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4.1 What forms of Ileitis are known?

There are 2 main clinical forms of lleitis commonly seen in pig farming situations around the world: a chronic and acute form. Although they are very different in clinical signs, they are both caused by the same bacterium. Pathology and clinical signs of these forms will be explained and illustrated in this section.

The initial infection is usually at an age of 6 to 20 weeks for chronic Ileitis and 3 to 12 months with acute Ileitis. The incubation period of lleitis is 2 to 3 weeks. Caused by Lawsonia intracellularis, Ileitis is always seen after weaning. Major causes of diarrhoea in neonatal suckling baby pigs include pathogens such as clostridia, coccidia, rotaviruses and enterotoxigenic Escberichia coli, but not Lawsonia intracellularis.

Pigs, that get into contact with Lawsonia intracellularis at later age may develop enhanced clinical signs. The acute haemorrhagic form generally occurs if naive pigs older than approximately 12 weeks contact a significant oral dosage Lawsonia intracellularis. In contrast, chronic and subclinical forms generally develop, if younger pigs (less than approximately 20 weeks-old) contact low to moderate numbers of Lawsonia intracellularis, even when these are derived from the faeces of pigs with an acute form. In common with other oral-faecal transmitted enteric organisms, Lawsonia intracellularis has a low infective dose (only a few bacteria are needed to start the disease in a pig) and it can persist in faeces for long periods under optimum conditions (often around 2 weeks). Increasing dose will result in increasingly more severe disease, progressing through sub clinical, clinical and acute/haemorrhagic disease in naive animals.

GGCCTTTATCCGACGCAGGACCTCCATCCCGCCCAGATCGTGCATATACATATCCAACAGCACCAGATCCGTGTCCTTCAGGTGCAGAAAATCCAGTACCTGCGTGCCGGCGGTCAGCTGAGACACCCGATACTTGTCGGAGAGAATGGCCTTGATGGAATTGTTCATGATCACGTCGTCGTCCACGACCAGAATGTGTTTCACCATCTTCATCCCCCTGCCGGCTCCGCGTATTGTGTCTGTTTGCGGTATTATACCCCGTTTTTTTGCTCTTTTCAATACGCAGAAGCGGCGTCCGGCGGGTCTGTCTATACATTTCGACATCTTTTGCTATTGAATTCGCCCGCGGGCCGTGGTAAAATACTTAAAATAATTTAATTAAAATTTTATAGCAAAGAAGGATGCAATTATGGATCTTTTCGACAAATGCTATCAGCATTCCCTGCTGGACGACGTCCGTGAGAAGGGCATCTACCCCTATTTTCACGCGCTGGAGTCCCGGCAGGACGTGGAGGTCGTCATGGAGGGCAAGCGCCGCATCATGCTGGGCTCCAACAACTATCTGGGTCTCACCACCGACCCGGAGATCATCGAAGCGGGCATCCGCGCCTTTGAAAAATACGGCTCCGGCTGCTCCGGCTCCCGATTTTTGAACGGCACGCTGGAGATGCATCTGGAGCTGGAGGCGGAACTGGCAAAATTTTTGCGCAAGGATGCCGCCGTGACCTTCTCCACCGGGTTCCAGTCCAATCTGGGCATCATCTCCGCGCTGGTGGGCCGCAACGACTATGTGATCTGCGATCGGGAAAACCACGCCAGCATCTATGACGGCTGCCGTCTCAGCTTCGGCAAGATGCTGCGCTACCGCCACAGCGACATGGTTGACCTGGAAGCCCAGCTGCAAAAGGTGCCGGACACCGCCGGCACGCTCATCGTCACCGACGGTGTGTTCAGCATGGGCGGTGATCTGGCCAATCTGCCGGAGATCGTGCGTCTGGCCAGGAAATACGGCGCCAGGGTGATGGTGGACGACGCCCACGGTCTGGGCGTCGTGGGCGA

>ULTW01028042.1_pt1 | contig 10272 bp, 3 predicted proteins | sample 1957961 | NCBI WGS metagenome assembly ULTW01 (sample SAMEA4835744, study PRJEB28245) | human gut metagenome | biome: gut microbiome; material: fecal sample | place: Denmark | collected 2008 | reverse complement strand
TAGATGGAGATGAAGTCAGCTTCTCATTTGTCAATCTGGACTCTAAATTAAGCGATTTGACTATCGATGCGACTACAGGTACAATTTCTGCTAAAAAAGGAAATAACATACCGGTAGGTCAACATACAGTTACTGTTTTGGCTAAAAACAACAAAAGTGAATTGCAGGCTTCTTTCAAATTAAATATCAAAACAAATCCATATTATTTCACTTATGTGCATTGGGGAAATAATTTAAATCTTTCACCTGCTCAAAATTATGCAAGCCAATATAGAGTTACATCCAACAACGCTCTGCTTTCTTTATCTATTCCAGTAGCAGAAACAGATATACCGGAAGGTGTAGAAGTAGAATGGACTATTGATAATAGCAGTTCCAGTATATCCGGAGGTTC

Figure 4.1a Forms of PPE (Porcine Proliferative Enteropathy)

A scheme of PPE shows that Porcine Prolifera-tive Enteropathy consists of two main disease forms. The clinical and the subclinical form (see Fig. 4.1 a). The clinical form in itself can be divided into two disease complexes. The first one is the acute disease which is known as Proliferative Haemorrhagic Enteropathy (PHE), the second one is the chronic form. This chronic form is known as Porcine Intestinal Adenoma-tosis (PIA). In some pigs it can lead to Necrotic Enteritis (NE) which can in the end result in a Regional Ileitis (RI).

COPYRIGHT NOTICE: ILEITIS TECHNICAL MANUAL 3.0
© Boehringer Ingelheim Animal Health GmbH, 2006
All rights reserved. No part of this Technical Manual 3.0 may be reproduced or transmitted in any form or by any means, electronic or photocopy, without permission in writing from Boehringer Ingelheim Animal Health GmbH.

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